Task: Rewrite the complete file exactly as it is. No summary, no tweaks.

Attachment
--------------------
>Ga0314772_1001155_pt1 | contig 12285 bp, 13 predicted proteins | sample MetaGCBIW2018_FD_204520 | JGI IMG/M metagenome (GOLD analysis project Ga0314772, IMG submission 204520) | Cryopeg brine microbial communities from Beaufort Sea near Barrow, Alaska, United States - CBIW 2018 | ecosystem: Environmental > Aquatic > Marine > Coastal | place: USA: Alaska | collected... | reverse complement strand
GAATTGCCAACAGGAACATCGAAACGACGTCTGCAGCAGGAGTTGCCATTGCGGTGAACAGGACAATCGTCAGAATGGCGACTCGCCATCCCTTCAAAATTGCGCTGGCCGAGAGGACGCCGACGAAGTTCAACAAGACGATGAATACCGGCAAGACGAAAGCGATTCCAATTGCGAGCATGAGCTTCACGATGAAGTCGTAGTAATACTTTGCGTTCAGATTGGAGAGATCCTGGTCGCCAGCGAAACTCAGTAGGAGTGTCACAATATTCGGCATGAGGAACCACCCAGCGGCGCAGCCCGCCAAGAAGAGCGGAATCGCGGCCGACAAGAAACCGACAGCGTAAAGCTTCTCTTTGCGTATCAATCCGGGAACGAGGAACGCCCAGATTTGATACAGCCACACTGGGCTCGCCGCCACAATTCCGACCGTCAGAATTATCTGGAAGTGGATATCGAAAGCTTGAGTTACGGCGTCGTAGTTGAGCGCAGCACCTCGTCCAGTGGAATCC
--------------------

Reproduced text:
>Ga0314772_1001155_pt1 | contig 12285 bp, 13 predicted proteins | sample MetaGCBIW2018_FD_204520 | JGI IMG/M metagenome (GOLD analysis project Ga0314772, IMG submission 204520) | Cryopeg brine microbial communities from Beaufort Sea near Barrow, Alaska, United States - CBIW 2018 | ecosystem: Environmental > Aquatic > Marine > Coastal | place: USA: Alaska | collected... | reverse complement strand
GAATTGCCAACAGGAACATCGAAACGACGTCTGCAGCAGGAGTTGCCATTGCGGTGAACAGGACAATCGTCAGAATGGCGACTCGCCATCCCTTCAAAATTGCGCTGGCCGAGAGGACGCCGACGAAGTTCAACAAGACGATGAATACCGGCAAGACGAAAGCGATTCCAATTGCGAGCATGAGCTTCACGATGAAGTCGTAGTAATACTTTGCGTTCAGATTGGAGAGATCCTGGTCGCCAGCGAAACTCAGTAGGAGTGTCACAATATTCGGCATGAGGAACCACCCAGCGGCGCAGCCCGCCAAGAAGAGCGGAATCGCGGCCGACAAGAAACCGACAGCGTAAAGCTTCTCTTTGCGTATCAATCCGGGAACGAGGAACGCCCAGATTTGATACAGCCACACTGGGCTCGCCGCCACAATTCCGACCGTCAGAATTATCTGGAAGTGGATATCGAAAGCTTGAGTTACGGCGTCGTAGTTGAGCGCAGCACCTCGTCCAGTGGAATCC